Mathematics at Old Swinford Hospital
The syllabus consists of six, equally weighted modules.
In the Year 12 candidates sit compulsory Pure Core 1 and Pure Core 2, together with an applied module which can be either Mechanics 1 or Statistics 1.
In Year 13 candidates sit compulsory Pure Core 3 and Pure Core 4, together with an applied module, which can be a continuation of the Year 12 module (Mechanics 2 or Statistics 2) or candidates can sit the ‘other’ Year 12 Applied module or possibly candidates can sit a new applied module, Decision 1.
The topics covered in the Pure Mathematics course are:
algebra; functions; quadratic functions and their graphs; coordinate geometry; differentiation; integration; sequences and series; trigonometry; exponentials and logarithms; numerical methods; vectors.
Most of these topics are developed throughout the four Pure Core modules.
The topics covered in the Mechanics course are: mathematical modelling; kinematics in one and two dimensions; statics and forces; momentum; Newton’s laws of motion; connected particles; projectiles; moments and centre of mass; application of differential equations; uniform circular motion; vertical circular motion; work and energy.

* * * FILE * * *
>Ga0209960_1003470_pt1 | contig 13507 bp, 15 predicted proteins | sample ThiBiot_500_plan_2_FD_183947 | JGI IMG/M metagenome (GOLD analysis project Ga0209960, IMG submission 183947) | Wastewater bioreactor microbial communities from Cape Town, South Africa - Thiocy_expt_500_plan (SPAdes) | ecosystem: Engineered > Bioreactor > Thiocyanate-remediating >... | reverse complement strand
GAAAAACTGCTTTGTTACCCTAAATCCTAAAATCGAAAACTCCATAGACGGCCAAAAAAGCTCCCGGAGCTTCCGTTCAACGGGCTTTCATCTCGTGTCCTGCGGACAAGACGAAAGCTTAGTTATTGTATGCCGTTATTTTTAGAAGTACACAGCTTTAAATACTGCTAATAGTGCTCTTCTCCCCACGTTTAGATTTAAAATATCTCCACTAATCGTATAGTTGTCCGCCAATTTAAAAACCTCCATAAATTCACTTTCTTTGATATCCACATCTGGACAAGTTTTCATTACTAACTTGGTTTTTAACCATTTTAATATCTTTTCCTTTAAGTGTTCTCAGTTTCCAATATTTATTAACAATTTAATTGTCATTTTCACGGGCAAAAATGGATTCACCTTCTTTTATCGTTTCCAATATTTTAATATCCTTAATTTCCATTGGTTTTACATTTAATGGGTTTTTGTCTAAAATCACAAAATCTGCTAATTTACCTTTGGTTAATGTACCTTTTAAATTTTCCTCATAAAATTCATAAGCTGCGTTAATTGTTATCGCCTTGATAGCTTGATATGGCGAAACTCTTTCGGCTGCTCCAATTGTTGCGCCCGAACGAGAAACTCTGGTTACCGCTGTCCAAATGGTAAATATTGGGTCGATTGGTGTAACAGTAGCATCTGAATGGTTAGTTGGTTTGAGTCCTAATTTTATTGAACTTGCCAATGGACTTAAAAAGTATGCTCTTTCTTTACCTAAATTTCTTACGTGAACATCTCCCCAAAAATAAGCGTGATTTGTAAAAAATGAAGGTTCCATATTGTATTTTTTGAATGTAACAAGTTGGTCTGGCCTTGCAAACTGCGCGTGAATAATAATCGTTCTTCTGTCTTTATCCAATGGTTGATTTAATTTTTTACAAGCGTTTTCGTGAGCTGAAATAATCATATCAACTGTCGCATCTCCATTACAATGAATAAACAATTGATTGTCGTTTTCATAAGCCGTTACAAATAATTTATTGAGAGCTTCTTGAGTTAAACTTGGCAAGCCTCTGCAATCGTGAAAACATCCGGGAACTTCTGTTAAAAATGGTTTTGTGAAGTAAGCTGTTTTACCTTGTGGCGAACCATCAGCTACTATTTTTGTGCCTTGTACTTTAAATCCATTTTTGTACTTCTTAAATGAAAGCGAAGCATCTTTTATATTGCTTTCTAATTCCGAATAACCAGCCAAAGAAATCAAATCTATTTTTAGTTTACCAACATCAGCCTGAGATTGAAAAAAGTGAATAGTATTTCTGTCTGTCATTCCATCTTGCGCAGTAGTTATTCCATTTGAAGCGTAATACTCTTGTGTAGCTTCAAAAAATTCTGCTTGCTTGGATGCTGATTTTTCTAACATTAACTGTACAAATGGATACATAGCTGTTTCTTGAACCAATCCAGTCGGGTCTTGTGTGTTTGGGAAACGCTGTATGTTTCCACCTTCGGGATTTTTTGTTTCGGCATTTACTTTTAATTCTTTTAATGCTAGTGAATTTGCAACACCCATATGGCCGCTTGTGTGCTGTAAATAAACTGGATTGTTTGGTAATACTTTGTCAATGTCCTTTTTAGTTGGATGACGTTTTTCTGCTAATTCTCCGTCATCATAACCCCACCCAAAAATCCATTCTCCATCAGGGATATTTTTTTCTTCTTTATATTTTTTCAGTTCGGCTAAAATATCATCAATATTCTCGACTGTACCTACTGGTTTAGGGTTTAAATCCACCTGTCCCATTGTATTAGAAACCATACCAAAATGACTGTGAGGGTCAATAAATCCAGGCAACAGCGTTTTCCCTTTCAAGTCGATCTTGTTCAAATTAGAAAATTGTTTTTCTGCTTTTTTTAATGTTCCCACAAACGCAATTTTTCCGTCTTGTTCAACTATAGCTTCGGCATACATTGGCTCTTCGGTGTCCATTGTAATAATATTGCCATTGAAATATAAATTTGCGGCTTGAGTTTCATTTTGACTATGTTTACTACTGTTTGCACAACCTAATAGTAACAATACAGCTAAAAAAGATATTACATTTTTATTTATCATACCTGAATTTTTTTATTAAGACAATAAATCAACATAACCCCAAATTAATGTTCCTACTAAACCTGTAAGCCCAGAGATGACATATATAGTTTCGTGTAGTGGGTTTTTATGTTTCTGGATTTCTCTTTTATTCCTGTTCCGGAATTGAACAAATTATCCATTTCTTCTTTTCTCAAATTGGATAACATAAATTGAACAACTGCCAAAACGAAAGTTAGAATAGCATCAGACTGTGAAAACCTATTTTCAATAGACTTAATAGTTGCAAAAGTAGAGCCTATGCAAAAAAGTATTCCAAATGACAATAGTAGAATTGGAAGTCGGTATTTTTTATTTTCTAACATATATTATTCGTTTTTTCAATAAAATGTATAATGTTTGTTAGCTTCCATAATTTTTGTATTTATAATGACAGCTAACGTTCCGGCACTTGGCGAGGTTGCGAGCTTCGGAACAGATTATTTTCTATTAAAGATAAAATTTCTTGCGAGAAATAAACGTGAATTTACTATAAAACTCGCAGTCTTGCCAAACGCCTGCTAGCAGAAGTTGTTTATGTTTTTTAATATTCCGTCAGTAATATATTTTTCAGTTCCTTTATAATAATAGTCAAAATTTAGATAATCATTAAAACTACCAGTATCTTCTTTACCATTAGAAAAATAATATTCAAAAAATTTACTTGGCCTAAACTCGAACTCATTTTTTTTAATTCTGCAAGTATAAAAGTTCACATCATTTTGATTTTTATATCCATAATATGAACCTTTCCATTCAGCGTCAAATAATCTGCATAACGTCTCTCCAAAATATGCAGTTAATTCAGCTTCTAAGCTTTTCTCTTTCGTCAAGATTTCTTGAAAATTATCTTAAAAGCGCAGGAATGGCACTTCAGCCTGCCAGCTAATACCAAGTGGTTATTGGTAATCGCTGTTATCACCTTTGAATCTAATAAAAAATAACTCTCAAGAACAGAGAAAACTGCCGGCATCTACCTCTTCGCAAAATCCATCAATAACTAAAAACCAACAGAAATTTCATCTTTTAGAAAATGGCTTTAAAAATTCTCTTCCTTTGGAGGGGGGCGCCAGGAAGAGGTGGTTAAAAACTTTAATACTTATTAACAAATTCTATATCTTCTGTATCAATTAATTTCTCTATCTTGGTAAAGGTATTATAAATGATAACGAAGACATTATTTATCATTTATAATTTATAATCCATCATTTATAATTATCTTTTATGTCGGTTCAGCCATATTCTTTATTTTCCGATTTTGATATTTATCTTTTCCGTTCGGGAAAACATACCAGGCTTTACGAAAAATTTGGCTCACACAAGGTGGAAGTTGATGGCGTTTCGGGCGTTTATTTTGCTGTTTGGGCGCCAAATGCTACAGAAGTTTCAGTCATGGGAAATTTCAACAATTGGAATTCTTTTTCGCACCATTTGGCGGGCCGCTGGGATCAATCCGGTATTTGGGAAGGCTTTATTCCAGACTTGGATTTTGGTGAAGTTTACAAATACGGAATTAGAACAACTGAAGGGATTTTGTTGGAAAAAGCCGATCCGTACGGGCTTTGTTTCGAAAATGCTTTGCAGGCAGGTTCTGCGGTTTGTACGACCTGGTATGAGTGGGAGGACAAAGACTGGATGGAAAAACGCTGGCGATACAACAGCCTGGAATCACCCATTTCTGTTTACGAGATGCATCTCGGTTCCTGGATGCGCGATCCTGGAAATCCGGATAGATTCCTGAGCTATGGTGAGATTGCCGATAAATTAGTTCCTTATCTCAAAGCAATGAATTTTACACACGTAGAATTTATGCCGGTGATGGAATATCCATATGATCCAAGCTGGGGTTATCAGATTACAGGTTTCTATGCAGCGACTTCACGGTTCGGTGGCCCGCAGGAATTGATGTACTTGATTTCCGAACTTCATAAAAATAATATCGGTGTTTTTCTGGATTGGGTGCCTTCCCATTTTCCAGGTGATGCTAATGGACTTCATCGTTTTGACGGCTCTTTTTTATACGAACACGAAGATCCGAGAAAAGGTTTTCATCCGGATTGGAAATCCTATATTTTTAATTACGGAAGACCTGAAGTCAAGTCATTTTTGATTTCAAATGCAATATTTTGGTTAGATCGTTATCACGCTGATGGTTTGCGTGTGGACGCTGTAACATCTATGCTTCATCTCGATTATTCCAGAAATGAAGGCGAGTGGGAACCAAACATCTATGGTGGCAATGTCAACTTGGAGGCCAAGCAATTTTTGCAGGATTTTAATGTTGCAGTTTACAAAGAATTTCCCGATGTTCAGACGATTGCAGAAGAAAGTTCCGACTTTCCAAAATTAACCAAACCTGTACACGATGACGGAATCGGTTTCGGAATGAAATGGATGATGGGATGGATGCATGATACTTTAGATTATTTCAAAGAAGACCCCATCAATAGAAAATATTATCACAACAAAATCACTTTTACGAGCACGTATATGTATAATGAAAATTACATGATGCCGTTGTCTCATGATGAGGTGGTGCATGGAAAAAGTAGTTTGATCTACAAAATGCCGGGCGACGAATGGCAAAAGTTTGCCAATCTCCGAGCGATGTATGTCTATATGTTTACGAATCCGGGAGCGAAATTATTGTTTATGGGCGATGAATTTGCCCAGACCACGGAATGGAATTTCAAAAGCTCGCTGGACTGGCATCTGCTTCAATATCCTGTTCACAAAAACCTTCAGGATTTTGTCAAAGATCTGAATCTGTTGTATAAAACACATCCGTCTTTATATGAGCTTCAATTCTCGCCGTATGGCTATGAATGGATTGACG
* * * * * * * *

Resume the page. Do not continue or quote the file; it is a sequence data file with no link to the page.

The topics covered in the Statistics course are:
Numerical measures; probability; binomial distribution; normal distribution; estimation; correlation and regression; discrete and continuous random variables; Poisson distribution; hypothesis testing; chi-squared contingency table tests.
The topics covered in the Decision course are:
Minimum connectors; Dijkstra’s algorithm; Chinese postman problem; travelling salesman problem; graph theory; matchings; sorting algorithms; linear programming.
Mathematics is universally recognised as a tough A level and is welcomed by universities and employers. A mathematical background is very helpful for all aspects of science, engineering, business and computing.
The full range of ‘Red Brick’ universities (including Oxbridge), other educational institutions, as well as a variety of employment.
The course contains no coursework and the main thrust is towards the module examinations. All the Mathematics staff make themselves available to assist candidates with their studies. Occasional trips are organised to related lectures.
Candidates sit the three AS modules in June of Year 12, with the three A2 modules being sat in June of Year 13. Experience has shown that candidates who have not obtained a grade B at Higher Level GCSE Mathematics will find the course extremely difficult. Mathematics is a hard A level, and should only be attempted by those who are prepared to commit the necessary time and effort to their studies. It can, however, prove extremely satisfying and rewarding for those who begin to appreciate its supreme beauty.
How to apply
If you want to apply for this course, you will need to contact Old Swinford Hospital directly.